On a hot August day at a community space on Los Angeles’ Skid Row, about two dozen youth of color from the undocumented-led Immigrant Youth Coalition (IYC) gathered for a workshop.
At the front of the room an activist from the Stop LAPD Spying Coalition, which aims to end police surveillance programs, gave instructions to the participants. On pieces of paper folded into four quarters, organizer Nadia Khan told the kids, “I want you to respond to the following question: What do you consider suspicious?”
Everyone scribbled down their answers in marker, crumpled up the pieces of paper and threw them towards the front of the room. Participants got up from their seats to grab someone else’s answer from the balled-up sheets, then took turns reading them out loud.
“Police,” read one. “White people in my neighborhood watching me,” said another. “Men following me.”
The participants repeated the activity with another prompt: “Was there a time or moment when you were suspicious of someone? What were the indictors?” The next: “Was anyone ever suspicious of you?” And a final one: “If you see something, say something—what is this statement asking you to look for?”
By the time the activity was over, the kids were speaking fluidly about their experiences of being surveilled and how notions of suspicion are tied into race, class and gender—and that’s exactly what the moderators intended.
The youth were there, in part, to learn about Countering Violent Extremism (CVE), an anti-terrorism initiative ostensibly intended to prevent vulnerable people from being recruited by “violent extremist” groups. Last winter, Stop LAPD Spying and a coalition of racial justice groups began developing a curriculum that contextualized CVE alongside the broader targeting of Latinx and undocumented people, the LGBTQ community, indigenous people—and, most of all, Black people. The kids at IYC in August were one of the first groups to engage with this new pedagogical approach.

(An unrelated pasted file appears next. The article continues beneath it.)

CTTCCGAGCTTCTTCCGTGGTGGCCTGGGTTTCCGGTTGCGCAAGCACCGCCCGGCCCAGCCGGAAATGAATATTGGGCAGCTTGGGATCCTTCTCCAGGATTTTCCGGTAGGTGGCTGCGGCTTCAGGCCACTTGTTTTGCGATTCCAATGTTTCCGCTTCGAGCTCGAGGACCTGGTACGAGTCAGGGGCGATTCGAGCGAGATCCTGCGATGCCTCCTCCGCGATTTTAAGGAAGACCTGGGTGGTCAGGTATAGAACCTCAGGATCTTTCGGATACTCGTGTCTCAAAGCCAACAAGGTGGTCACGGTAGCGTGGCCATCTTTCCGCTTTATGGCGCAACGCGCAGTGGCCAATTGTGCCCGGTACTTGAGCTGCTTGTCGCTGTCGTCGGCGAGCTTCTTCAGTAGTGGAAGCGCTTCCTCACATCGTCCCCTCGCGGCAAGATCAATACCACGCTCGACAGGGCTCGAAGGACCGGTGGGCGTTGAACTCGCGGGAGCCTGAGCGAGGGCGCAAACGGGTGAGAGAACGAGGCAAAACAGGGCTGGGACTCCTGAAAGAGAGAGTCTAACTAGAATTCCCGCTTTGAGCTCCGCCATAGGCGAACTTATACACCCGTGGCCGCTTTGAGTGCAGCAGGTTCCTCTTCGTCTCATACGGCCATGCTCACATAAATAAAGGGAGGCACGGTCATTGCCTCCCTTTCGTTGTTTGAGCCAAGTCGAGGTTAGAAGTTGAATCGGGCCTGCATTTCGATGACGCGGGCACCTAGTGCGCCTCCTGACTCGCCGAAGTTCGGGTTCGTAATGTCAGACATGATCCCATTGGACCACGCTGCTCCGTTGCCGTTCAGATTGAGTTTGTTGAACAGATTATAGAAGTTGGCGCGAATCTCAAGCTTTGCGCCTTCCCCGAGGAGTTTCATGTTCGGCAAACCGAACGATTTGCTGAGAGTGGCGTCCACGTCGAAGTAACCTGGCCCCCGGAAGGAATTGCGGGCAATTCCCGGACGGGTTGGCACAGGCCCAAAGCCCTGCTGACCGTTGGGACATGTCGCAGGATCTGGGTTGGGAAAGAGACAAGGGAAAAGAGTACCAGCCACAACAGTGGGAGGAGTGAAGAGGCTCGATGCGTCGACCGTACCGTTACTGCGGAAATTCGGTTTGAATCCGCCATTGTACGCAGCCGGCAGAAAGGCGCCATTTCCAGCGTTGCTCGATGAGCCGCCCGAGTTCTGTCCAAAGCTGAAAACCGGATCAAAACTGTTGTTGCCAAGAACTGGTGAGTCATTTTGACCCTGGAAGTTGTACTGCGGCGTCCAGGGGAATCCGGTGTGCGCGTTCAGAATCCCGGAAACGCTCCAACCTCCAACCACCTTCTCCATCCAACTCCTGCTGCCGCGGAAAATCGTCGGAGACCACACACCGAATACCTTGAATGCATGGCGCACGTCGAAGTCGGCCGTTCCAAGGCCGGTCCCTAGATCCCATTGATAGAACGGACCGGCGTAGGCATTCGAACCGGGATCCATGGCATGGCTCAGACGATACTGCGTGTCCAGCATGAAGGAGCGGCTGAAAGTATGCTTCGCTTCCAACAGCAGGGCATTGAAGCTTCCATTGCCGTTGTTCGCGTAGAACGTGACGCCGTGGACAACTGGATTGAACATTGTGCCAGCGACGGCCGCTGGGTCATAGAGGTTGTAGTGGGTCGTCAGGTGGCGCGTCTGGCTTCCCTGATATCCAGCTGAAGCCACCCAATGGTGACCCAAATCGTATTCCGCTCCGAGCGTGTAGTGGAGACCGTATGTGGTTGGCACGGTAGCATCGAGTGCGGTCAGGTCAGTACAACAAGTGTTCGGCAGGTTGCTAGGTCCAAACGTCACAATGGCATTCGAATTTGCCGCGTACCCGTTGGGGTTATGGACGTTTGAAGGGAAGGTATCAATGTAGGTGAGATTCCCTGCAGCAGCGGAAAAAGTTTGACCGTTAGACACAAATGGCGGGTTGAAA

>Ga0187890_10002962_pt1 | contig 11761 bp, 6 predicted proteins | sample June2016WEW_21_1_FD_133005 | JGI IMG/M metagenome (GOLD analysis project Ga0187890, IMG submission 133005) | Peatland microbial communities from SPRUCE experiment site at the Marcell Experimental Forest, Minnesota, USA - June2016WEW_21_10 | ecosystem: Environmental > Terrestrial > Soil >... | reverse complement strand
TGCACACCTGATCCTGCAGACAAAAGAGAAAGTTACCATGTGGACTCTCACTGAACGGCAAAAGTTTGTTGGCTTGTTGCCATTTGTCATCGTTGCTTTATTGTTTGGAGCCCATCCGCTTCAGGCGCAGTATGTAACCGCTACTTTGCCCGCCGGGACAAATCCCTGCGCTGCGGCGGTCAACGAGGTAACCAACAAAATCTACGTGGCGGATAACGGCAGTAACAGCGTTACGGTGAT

Launched by the Obama administration, CVE is undergoing a shakeup under Trump. Last month, NBC News reported that the Department of Homeland Security (DHS) plans to discontinue funding for the program. That decision, arriving shortly after the deadly shooting at a Pittsburgh synagogue, drew criticism from commentators such as The Atlantic’s Peter Beinart as another example of Trump aiding and abetting far-right and white supremacist groups.
Yet civil liberties and racial justice groups have assailed the program for focusing disproportionately on Muslims and treating individuals’ political views, religiosity and even mental health as potential markers of future violence.
What’s more, declarations that CVE is dead are premature—the approach at the heart of the program appears likely to continue through other federal and state channels, albeit under different names.
Michael German, a fellow with the Brennan Center for Justice’s Liberty and National Security Program, notes that even if DHS ends its CVE funding, the Justice Department, U.S. Attorneys’ Offices and FBI all have their own programs.
“Another feature of CVE programs is that they often rebrand to escape scrutiny and accountability, so communities and local policy makers need to be cautious about new government programs moving forward,” he told In These Times. “CVE may be ending, but the negative impact it had on targeted communities will last much longer.”
That’s why, for Khan and a coalition of organizers in Los Angeles, the fight against surveillance cannot begin and end with CVE. They’ve already won an important local victory—in August, Los Angeles announced it was turning down a $425,000 CVE grant following public pressure. The coalition’s public education and organizing efforts offer important lessons for organizers continuing the fight against government surveillance in an uncertain landscape.